However, you would be well advised not to take out any further loans against your property in the near future, because, should you be forced to sell your home in the next two years, it is unlikely you will obtain a selling price that will cover the entire mortgage amount you owe.

Rode says now is a good time to renovate your home, because small builders are being hit hard. “Small builders are under pressure and looking for work. You will probably get better quality work done on your home now, because small builders are more likely to look after their customers in the current environment,” he says.

If you are looking to buy a property, Rode says you should not be in a hurry. You should ideally wait a year or two, because you are likely to pick up a better bargain as the property market gets worse for sellers.

Fixing your home loan interest rate may prove the more costly option for you
You may be thinking about fixing the interest rate on your home loan to avoid dealing with further interest rate hikes and the stress of higher mortgage bond repayments.

However, Mokgatla Madisha, a fixed-income analyst at Investec Asset Management (IAM), cautions that this may be a costly decision. “You could end up paying more in interest than if you were to ride out the [interest rate] cycle,” he says.

Although he agrees with property economists that inflation is likely to remain above the Reserve Bank’s target band of three to six percent “for a while”, Madisha does not think South Africa is facing a situation of ever-increasing inflation and interest rates over the next two years. Instead, he says, inflation is likely to be elevated over the medium term.

“A year from now, interest rates could start to fall, but they are not going to fall very fast, neither are they going to fall very far,” he says.

Madisha says fixing your interest rate for two years could mean that you are stuck paying off your mortgage bond at 16 percent in 2010 while inflation could have fallen back to six percent and interest rates could be reduced to 12 percent.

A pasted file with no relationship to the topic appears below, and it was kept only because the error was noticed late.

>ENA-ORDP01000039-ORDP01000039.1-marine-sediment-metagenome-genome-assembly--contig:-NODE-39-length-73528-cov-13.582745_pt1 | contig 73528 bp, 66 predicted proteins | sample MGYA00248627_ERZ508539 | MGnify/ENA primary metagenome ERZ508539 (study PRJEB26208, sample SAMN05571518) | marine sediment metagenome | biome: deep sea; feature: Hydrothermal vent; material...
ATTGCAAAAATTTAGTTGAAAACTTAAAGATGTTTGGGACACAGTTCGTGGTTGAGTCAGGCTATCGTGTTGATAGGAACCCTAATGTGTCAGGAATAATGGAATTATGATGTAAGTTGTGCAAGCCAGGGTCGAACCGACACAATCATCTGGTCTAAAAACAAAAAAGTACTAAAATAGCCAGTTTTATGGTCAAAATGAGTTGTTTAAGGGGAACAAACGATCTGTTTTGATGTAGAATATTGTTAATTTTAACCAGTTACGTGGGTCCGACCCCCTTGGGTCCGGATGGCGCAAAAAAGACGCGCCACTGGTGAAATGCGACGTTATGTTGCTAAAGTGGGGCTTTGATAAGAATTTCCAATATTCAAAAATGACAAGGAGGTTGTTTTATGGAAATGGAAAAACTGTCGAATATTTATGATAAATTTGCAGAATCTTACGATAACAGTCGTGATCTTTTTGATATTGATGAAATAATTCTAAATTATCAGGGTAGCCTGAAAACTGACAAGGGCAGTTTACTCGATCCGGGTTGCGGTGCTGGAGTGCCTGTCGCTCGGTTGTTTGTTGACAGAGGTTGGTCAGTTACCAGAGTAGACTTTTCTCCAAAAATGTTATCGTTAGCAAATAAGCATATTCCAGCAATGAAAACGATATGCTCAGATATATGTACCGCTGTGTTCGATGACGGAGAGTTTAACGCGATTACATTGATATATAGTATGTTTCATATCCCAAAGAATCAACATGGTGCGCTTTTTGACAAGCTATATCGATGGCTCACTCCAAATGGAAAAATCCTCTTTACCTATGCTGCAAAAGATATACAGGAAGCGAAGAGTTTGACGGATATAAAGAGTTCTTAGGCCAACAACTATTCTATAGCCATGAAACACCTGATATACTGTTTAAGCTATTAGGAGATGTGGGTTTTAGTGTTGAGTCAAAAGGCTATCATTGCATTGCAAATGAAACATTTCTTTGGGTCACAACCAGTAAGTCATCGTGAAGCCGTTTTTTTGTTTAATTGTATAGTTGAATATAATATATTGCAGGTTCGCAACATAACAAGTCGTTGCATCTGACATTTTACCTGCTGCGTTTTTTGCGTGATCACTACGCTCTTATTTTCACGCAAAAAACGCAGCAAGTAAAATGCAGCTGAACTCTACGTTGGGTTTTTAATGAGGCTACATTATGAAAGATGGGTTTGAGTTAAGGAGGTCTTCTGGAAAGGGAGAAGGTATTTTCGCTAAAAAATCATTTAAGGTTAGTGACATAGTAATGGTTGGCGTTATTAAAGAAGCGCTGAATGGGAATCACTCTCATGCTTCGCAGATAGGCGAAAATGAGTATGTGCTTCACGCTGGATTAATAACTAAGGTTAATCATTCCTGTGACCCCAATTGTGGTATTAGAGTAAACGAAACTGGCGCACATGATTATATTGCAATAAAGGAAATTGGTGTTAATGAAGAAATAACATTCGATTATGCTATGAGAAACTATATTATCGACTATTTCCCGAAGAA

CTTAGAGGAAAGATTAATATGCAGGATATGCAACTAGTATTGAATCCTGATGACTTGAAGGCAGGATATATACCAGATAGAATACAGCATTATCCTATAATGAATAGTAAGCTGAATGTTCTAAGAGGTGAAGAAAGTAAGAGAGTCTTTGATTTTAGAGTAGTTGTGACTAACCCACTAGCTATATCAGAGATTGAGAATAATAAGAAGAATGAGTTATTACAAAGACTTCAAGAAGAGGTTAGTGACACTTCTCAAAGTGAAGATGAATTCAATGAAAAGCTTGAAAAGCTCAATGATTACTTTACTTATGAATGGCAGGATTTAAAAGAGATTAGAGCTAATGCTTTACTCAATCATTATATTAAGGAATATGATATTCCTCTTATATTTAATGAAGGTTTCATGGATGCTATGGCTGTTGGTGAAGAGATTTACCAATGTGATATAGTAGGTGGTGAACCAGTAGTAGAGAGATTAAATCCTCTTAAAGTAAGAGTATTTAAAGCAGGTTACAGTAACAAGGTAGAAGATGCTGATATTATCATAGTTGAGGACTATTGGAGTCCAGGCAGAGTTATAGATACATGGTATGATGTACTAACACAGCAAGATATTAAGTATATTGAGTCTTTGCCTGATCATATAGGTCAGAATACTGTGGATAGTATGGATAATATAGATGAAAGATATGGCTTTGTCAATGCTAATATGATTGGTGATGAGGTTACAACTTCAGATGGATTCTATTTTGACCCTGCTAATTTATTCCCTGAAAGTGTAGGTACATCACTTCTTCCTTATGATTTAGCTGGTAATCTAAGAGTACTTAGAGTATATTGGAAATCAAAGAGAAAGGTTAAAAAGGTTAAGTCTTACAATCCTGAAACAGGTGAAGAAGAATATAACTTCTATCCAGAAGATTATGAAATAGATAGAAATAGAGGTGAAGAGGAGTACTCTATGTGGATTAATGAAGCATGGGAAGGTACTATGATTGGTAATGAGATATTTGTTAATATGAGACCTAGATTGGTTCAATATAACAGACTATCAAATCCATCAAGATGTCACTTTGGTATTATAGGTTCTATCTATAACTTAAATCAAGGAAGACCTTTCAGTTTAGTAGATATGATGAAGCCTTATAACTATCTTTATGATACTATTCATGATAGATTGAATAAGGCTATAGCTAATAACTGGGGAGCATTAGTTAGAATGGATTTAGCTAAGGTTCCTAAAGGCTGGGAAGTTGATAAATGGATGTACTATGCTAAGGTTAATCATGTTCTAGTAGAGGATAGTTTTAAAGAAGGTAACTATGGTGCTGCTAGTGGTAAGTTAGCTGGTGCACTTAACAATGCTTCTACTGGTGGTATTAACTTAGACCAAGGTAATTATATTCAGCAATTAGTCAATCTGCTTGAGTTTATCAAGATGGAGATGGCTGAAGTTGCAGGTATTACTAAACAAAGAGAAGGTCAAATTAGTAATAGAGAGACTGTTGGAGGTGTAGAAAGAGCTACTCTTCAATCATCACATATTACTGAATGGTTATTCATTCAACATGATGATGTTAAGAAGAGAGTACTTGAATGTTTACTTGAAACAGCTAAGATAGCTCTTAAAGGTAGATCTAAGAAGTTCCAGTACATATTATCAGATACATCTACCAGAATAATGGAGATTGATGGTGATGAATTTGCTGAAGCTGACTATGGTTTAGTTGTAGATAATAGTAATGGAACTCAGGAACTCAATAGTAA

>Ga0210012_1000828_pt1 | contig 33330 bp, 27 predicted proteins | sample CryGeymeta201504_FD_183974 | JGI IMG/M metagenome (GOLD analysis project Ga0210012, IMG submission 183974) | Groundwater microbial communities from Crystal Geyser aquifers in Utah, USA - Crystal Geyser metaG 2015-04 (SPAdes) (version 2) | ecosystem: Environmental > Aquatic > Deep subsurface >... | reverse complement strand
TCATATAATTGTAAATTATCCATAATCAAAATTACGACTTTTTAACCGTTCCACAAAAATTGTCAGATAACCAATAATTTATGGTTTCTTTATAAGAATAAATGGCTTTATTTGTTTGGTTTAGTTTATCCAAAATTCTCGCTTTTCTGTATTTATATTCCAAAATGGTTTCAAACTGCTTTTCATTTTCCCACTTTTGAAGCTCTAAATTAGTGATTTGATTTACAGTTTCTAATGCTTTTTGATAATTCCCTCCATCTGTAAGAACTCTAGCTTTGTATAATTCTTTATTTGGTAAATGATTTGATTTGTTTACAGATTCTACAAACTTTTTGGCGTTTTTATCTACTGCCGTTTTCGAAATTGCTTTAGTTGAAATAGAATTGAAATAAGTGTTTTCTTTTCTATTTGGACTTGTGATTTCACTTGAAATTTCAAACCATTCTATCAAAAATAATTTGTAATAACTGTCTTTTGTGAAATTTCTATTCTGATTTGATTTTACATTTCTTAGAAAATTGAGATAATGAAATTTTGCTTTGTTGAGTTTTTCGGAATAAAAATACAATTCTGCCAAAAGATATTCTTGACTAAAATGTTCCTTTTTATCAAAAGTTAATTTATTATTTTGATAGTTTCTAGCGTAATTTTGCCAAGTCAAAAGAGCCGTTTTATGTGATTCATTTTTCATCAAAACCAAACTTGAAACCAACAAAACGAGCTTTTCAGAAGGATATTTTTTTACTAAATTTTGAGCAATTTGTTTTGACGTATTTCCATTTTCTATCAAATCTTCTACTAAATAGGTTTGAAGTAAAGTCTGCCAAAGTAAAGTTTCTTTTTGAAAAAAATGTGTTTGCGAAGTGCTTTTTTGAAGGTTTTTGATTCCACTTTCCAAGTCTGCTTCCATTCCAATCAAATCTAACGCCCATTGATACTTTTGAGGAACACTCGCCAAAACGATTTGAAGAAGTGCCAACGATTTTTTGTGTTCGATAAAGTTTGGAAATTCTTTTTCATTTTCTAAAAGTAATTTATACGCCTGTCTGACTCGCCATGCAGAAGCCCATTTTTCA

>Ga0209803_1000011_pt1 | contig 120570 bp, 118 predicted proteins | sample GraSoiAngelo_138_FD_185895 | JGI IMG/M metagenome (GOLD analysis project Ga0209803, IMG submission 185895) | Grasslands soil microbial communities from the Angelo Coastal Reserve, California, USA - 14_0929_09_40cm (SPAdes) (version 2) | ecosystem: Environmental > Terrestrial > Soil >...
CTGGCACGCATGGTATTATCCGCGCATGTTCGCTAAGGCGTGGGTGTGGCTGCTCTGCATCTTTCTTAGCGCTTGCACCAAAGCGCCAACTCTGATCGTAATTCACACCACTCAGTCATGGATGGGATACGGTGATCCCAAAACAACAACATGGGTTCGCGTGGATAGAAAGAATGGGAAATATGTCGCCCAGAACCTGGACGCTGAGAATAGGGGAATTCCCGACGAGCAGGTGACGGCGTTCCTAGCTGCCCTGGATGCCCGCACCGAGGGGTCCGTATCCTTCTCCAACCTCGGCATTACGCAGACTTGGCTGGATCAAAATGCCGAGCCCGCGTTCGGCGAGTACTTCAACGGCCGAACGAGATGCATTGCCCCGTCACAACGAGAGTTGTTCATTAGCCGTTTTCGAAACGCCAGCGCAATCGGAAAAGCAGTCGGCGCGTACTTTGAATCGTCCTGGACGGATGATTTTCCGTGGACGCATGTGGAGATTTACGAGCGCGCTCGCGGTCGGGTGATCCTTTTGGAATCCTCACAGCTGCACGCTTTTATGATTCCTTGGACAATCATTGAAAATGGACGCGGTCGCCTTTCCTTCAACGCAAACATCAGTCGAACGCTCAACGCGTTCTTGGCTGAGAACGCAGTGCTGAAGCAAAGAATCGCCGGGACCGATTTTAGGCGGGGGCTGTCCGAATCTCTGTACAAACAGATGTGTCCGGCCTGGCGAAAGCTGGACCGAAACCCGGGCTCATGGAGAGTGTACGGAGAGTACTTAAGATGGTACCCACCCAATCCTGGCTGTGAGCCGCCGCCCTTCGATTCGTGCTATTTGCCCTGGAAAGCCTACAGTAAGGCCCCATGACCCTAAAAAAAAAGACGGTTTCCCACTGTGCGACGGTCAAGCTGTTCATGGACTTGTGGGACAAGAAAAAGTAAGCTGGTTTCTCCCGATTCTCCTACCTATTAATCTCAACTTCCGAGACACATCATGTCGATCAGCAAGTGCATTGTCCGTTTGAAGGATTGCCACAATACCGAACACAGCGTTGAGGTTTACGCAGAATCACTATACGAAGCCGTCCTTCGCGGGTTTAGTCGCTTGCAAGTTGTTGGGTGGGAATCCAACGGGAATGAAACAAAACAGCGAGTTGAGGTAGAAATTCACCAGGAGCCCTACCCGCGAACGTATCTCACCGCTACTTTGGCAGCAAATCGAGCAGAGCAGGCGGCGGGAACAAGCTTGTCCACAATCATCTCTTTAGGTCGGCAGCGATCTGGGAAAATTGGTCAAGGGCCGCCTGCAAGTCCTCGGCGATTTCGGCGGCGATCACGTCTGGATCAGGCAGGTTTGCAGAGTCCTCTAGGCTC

Banks generally offer you the opportunity to fix your interest rate at about half to one percentage point above the prime rate – currently 15 percent – for a period of up to two years. A variable interest rate linked to the prime rate is usually anything between one and two percentage points below prime.

The disadvantage of fixing your interest rate now is illustrated by the following examples:

  • Homeowner A, who has a mortgage bond of R1 million and who pays an instalment of R11 715 a month at prime minus two percentage points – that is, 13 percent – decides to ride out the interest rate cycle. If it is assumed that interest rates are raised by one percentage point at each meeting of the Reserve Bank’s monetary policy committee in June, August and October, and then stay level until May 2009, the prime rate will be 18 percent by October, and Homeowner A will be repaying R13 912 a month on an interest rate of 16 percent.
  • Homeowner B, who also has a mortgage bond of R1 million, chooses to fix his home loan at prime plus one percentage point now, which will result in his monthly repayment increasing to R13 912.This means Homeowner B will immediately have to cough up every month what Homeowner A will start paying only in October. Over a full year, Homeowner B will be paying about R6 000 more.Madisha says IAM does not foresee a three-percentage-point hike in interest rates during this year.

    “We anticipate a further one to 1.5-percentage-point-rate hike until the cycle peaks, which would mean that the homeowner on a fixed rate is even worse off. He could be stuck for another year at the fixed rate, while those on a floating rate, or a rate linked to the prime rate, could start enjoying the respite of lower interest rates.”

Authored By: Neesa Moodley-isaacs
Published By: